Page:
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Empower Wealth Blog post by Empower Wealth

2015 Australian Property Market Outlook | Part 2 – Melbourne and Regional VIC

For the second part of our 2015 Property Market Outlook, we focus on the Property Market in Melbourne and Regional Victoria. What are the current building approval rates, how is it affecting the property values and the future of residential real estate in Melbourne? Will the current inflow of migration be able to support the demand for property in the city area or property investment potentials are better found elsewhere?

Ben and Bryce will also be talking about investing in Regional Victoria such as Ballarat, Bendigo and Geelong. As our clients would know, Empower Wealth had been buying in Ballarat a couple of years ago but is it still the market to go? Are there better investment opportunities in other regional areas? Watch this video to find out.

The 2015 Australian Property Market Outlook is broken into six short parts.

Part 1: Property Market in Sydney and Regional NSW
Part 2: Property Market in Melbourne and Regional VIC
Part 3: Property Market in Brisbane and Regional QLD
Part 4: Property Market in West Australia, South Australia and Tasmania
Part 5: Property Market in Northern Territory and Australian Capital Territory
Part 6: Summary of Australian Property Market in 2015


2015 Australian Property Market | Melbourne and Regional VIC [Transcript]


Ben: So let’s look at Victoria now. Let’s start with Melbourne. It has had a great run. Melbourne has been stunning for pretty much the last decade.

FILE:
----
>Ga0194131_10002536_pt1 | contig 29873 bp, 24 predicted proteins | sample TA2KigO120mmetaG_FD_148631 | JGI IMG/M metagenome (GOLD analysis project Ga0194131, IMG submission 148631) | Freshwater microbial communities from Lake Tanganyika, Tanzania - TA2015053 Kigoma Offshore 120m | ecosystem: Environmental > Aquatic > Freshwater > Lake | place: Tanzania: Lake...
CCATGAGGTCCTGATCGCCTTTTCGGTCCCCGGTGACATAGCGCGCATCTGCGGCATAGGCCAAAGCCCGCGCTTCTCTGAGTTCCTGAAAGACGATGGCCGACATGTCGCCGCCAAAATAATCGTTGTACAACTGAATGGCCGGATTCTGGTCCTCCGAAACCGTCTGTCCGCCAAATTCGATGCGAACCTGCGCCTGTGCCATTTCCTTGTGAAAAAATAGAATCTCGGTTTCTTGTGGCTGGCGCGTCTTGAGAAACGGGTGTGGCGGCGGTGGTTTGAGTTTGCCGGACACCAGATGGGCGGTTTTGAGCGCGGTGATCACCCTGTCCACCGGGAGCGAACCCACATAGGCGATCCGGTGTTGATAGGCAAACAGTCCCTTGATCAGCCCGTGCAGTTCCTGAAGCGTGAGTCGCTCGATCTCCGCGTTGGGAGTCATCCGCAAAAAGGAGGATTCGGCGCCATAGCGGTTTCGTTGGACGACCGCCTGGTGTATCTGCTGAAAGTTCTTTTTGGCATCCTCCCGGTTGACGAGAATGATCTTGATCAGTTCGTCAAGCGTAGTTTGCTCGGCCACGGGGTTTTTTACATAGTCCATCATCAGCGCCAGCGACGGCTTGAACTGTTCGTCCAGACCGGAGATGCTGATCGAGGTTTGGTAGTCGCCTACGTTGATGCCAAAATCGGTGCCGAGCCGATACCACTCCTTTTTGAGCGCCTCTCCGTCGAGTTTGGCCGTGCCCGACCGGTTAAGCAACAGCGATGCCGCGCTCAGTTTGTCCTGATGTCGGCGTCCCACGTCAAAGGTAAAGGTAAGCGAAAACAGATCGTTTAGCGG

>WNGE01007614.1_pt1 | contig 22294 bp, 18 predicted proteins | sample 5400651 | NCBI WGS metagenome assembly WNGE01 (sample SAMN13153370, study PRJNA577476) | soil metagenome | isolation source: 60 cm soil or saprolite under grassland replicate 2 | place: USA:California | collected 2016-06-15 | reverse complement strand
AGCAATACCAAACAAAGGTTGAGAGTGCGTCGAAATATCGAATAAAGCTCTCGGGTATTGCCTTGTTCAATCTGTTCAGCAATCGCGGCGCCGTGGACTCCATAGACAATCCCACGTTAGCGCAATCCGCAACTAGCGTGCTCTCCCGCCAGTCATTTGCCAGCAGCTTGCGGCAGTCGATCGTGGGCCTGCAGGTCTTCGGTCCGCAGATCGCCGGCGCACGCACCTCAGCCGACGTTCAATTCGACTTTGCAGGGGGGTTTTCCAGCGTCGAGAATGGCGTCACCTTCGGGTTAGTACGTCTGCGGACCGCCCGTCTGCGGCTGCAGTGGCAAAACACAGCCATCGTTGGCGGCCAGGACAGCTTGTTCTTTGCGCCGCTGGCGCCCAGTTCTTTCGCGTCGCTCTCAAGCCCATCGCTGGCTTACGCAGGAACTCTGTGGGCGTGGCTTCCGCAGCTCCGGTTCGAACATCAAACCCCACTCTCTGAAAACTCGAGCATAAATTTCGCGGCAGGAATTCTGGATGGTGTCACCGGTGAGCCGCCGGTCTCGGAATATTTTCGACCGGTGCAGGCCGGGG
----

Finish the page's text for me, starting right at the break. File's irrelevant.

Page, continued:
There obviously have been a couple of periods of soft growth but overall, spectacular, really driven by the immigration story and the lifestyle story that is Melbourne.

Multicultural, lots of activity, lots of cultural events and people networking with each other. It’s just a great place to live and obviously we’re fortunate enough to live here in Melbourne and it has been a terrific run but again, I think it’s the pace of growth story and it’s going to be a story around really specific buying in the Melbourne property market. Isn’t it Bryce?

Bryce: Yeah, that’s what we’re finding on the ground. So I mean the fact that Melbourne can still attract the people who are looking for good-sized incomes even from interstate, and that’s some of the challenges that interstate has.

Ben: Yeah, definitely.

Bryce: Still makes Melbourne a good market to consider. But you really do need to run the ruler over the areas that you’re looking at and just because they worked last year and the year before – in fact, we’re looking a little bit outside the square in terms of our team on the ground to make sure that what we’re buying is again not sort of just buying because we bought it last year but being really specific.